––Rachel S. Cohen
Workspace of the Nebraska National Guard 170th Group and
55th Operations Group at Offutt AFB sustain significant
damage after major flooding occurs on base March 15-25, 2019 Bellevue,
Neb. Active Duty and National Guard personnel worked side-by-side
in sandbagging, elevating of equipment and paperwork in preparation of
its coming. National Guard photo by TSgt R. Denise Mommens.
Twenty facilities at Offutt AFB, Neb., can’t be saved in the aftermath of a blizzard whose floodwaters covered one-third of the base in March, while another 10 can still be repaired, according to an Air Force spokesman.
After assessing the state of the base on April 30, officials found key facilities like the 55th Wing, 55th Operations Group, and 595th Command and Control Group headquarters, as well as facilities that support nuclear command, control, and communications aircraft, simulators, and more will need to be torn down and rebuilt, Ryan Hansen said in a May 9 email. Those buildings and other assets that can be salvaged include the E-4B Nightwatch hangar, intel facilities, and maintenance areas.
All told, the Air Force currently needs $420 million for operations, maintenance, and construction—split between $120 million for operation and maintenance and facilities sustainment and $300 million for military construction—plus another $234 million for training devices. The service’s cost estimate is still evolving.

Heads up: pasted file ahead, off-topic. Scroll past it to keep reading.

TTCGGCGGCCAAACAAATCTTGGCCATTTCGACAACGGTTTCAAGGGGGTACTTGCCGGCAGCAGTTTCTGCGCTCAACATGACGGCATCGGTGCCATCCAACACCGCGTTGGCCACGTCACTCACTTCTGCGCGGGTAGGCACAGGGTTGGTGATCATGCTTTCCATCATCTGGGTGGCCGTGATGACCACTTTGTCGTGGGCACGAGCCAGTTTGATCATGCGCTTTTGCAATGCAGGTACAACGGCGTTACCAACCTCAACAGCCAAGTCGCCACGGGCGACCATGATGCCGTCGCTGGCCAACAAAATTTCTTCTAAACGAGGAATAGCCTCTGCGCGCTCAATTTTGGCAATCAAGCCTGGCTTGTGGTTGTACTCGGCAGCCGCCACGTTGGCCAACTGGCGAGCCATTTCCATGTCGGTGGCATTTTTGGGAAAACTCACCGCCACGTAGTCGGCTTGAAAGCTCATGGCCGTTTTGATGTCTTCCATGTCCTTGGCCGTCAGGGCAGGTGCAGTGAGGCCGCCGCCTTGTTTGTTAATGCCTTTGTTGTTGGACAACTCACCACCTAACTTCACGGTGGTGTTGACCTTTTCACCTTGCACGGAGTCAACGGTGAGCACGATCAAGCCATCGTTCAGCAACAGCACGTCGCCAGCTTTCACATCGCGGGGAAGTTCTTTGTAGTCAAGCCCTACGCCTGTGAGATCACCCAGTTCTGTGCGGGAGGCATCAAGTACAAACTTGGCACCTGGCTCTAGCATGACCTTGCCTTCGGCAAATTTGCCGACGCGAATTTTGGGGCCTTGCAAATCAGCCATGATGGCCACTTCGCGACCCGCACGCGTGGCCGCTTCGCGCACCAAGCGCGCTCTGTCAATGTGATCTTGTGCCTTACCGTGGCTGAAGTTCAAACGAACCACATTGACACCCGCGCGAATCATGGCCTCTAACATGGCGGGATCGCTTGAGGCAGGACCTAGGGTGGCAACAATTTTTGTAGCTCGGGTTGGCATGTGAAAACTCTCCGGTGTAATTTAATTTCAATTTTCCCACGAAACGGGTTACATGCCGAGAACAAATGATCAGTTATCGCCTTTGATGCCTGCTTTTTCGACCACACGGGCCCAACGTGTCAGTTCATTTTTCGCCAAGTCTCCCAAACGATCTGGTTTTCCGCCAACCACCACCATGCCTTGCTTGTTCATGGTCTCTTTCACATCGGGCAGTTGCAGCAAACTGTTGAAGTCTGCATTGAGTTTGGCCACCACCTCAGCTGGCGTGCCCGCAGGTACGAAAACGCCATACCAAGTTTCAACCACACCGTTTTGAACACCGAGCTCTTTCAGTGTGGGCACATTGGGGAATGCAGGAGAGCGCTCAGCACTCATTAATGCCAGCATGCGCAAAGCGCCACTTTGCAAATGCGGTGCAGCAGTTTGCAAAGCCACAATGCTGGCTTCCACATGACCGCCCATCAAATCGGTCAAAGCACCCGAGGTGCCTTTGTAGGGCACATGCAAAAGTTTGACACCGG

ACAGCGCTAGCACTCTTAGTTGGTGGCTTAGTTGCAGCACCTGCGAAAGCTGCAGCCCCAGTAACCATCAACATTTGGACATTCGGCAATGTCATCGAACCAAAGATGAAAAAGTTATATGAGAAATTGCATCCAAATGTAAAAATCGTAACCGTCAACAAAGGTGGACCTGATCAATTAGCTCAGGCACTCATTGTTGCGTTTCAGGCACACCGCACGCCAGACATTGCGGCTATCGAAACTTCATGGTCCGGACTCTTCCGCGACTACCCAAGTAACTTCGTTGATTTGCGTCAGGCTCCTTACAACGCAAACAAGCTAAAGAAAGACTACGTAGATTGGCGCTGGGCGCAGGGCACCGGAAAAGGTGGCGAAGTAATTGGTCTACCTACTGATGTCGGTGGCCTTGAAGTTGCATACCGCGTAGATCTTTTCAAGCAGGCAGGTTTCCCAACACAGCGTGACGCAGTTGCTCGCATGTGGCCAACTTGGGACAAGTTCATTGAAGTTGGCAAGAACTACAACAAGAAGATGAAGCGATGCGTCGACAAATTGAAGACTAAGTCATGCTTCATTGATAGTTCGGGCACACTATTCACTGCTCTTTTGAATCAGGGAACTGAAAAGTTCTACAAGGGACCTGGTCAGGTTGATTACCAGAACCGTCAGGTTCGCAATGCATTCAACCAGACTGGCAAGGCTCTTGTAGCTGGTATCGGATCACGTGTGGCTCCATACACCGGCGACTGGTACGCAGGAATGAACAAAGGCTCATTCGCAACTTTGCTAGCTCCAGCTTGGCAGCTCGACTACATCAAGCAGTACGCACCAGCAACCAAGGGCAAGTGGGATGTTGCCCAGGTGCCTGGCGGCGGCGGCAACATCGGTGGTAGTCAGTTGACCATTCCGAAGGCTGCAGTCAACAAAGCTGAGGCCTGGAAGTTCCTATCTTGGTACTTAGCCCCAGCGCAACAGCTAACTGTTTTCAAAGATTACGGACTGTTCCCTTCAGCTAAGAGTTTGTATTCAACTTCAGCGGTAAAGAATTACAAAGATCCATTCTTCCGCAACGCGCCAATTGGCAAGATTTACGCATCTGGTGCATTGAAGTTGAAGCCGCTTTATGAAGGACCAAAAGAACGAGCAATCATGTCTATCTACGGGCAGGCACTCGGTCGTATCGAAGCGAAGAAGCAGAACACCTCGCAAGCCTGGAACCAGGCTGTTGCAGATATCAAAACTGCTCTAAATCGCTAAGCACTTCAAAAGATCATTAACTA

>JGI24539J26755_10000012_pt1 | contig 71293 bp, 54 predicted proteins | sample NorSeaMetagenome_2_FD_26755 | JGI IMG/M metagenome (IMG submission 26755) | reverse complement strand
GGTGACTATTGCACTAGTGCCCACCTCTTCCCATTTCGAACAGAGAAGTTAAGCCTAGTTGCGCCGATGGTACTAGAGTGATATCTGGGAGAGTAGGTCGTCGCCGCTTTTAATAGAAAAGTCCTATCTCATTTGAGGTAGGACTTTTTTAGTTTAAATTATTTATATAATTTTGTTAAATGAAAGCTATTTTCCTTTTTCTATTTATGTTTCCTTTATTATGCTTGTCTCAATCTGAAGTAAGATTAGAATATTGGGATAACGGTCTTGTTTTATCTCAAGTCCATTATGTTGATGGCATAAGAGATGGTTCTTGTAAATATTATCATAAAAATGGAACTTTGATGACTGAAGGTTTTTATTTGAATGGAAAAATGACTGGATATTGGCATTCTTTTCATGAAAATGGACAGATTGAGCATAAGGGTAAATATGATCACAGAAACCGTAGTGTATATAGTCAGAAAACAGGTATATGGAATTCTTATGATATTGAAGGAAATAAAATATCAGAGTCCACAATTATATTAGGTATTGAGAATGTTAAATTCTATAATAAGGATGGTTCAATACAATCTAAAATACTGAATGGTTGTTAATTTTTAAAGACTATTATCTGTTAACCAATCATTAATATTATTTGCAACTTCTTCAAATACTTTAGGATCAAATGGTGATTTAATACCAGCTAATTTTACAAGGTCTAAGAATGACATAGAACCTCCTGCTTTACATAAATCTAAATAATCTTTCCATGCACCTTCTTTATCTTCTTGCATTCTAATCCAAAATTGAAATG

“We have transitioned the [Recovery Operations Center] into what we’re calling the NexGen Program Management Office,” Hansen said. “It is comprised of folks that are organizing subject matter experts into a working group who’ll enable the wing to prioritize requirements [current and future operations, and new missions, etc.] moving forward. This team will synergize our efforts to ensure the redevelopment of Offutt is done as efficiently as possible.”
The office mirrors similar efforts underway at Tyndall AFB, Fla., which is battling its own mold, water damage, and widespread destruction after Hurricane Michael.
Nearly 140 structures, including 44 occupied buildings, were flooded, Hansen said May 10. Affected personnel moved elsewhere on base and into facilities that were scheduled to be torn down. Some are slowly starting to move back into the buildings that are salvageable.
Facilities that must be rebuilt include the:
Facilities that can be repaired include the:
John Henderson, the Air Force’s assistant secretary for installations, environment, and energy, recently told the Omaha World-Herald about 60 structures will be torn down. Hansen said the 20 facilities listed as of the April 30 assessment encompass those 60 structures.
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